Affordable housing, traffic congestion, and pace of regional growth top respondents’ list of most pressing concerns
SACRAMENTO, CA: May 24, 2023 — Valley Vision, in partnership with the Sacramento Area Council of Governments (SACOG), released new research findings today from a public opinion survey that captured attitudes on the region’s built environment. The poll provides a snapshot of the public’s priorities and concerns with respect to the built environment, including transportation, housing, telework, and public health.
Respondents overwhelmingly say that they believe the region’s top priorities are increasing affordable housing and reducing traffic congestion. 49 percent of respondents cite their own neighborhood as unaffordable, and 79 percent of respondents think that first-time homeowners will have a more difficult time buying a home in five years. Renters are more likely to view the increasing cost of housing as their biggest concern (64 percent).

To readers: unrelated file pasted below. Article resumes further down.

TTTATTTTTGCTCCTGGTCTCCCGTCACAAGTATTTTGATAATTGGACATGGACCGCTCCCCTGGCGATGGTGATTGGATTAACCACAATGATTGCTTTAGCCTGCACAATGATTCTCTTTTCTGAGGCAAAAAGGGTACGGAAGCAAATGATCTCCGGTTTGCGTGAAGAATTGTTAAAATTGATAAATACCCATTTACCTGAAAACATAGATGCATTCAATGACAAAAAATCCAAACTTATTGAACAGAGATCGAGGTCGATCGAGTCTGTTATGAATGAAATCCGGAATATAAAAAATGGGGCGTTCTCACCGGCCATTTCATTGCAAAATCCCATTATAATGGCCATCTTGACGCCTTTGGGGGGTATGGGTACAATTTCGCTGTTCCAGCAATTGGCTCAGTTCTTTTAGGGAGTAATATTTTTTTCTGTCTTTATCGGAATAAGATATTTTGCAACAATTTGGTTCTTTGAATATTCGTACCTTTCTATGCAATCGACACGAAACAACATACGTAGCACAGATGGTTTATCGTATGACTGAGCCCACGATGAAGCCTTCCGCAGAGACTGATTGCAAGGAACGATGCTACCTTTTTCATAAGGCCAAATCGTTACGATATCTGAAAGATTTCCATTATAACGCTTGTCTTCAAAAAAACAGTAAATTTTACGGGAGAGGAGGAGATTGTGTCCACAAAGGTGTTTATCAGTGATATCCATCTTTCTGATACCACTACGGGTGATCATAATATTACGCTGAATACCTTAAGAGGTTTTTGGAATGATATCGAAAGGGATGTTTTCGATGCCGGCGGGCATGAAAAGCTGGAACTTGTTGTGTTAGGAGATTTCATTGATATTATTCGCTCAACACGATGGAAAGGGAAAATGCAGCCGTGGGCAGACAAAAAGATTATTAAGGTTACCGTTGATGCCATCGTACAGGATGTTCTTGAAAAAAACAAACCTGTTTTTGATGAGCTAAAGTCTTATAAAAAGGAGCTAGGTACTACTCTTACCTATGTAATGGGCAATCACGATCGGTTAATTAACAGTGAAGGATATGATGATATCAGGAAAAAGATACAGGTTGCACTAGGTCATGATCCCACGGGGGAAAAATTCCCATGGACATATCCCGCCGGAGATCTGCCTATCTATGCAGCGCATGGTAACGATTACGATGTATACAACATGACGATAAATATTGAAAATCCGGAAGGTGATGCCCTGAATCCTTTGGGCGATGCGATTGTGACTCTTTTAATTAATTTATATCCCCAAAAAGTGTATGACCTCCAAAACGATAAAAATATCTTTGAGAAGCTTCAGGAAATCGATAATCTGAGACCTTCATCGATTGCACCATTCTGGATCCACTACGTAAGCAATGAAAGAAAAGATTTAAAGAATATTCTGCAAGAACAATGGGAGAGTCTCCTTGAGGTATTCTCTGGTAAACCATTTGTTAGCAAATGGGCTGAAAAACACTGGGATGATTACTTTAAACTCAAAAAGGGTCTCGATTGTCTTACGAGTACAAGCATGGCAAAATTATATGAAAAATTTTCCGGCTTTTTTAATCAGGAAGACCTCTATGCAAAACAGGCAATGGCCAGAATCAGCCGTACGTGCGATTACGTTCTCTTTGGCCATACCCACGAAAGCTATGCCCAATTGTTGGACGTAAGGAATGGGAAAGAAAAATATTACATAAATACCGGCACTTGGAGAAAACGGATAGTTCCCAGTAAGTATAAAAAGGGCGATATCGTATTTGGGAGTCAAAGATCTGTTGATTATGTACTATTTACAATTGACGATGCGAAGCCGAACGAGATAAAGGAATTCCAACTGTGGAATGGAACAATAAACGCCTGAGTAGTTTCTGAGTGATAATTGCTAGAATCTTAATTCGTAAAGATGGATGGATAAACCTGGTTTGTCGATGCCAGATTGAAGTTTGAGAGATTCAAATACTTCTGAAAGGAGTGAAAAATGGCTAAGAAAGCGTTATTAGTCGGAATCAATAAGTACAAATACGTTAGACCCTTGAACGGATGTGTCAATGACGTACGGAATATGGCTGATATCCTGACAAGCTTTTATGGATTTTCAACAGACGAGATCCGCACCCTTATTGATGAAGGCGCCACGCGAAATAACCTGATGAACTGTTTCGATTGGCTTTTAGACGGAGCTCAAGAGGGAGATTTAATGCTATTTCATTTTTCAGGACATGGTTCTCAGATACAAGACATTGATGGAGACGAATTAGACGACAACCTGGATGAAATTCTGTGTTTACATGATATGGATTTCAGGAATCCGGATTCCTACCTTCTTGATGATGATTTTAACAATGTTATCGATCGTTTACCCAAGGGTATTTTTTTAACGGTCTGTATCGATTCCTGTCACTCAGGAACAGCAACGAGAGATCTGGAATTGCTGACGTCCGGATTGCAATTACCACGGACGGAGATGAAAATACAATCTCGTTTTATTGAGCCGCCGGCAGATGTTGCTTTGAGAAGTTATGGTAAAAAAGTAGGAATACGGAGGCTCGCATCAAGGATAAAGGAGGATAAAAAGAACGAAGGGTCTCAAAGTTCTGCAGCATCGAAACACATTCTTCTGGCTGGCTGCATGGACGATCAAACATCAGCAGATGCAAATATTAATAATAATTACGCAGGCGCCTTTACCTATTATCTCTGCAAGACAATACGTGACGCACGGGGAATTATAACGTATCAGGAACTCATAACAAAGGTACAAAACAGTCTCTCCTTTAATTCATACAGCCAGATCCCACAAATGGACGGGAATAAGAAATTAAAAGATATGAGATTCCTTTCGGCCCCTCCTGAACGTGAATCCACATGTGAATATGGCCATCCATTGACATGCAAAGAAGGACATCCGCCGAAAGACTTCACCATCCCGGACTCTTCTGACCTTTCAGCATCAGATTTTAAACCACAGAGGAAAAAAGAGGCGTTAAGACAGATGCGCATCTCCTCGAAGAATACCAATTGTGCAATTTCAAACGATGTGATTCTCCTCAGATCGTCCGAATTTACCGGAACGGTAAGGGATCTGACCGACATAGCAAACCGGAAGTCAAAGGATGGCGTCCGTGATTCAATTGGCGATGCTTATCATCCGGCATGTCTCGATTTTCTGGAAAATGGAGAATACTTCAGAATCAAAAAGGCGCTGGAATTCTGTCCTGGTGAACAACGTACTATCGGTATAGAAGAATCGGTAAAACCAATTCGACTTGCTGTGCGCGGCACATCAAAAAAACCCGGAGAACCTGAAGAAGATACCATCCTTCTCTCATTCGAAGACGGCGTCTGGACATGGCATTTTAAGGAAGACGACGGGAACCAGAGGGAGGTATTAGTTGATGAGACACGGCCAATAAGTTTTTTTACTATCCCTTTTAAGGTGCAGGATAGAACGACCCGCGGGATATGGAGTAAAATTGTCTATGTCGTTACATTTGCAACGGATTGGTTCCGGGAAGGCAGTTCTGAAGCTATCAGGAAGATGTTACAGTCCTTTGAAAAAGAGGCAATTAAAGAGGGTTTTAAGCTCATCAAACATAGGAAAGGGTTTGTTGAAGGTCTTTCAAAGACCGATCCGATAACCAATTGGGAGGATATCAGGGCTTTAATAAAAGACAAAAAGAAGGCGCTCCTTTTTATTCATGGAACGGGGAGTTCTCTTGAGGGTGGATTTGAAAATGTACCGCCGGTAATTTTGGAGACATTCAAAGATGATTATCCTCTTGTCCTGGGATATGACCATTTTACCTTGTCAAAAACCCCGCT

“Poll respondents are experiencing hardships associated with rising housing costs and have concerns about what that means for the future,” explained Valley Vision CEO Evan Schmidt. “The findings also revealed that 54% of respondents think we should slow down on housing development despite housing affordability being the biggest concern about growth in the region.”
Construction of attached housing – apartments, condominiums, townhomes, duplexes, triplexes, etc. – has seen a decreasing share of overall housing construction for at least the last two decades. 31 percent of the region’s existing homes are attached, but that share is shrinking as over 80 percent of homes built since 2001 have been single-family homes. The need for greater housing variety becomes more apparent when the respondent demographics are examined closely. 53 percent of renters say that more attached housing should be prioritized.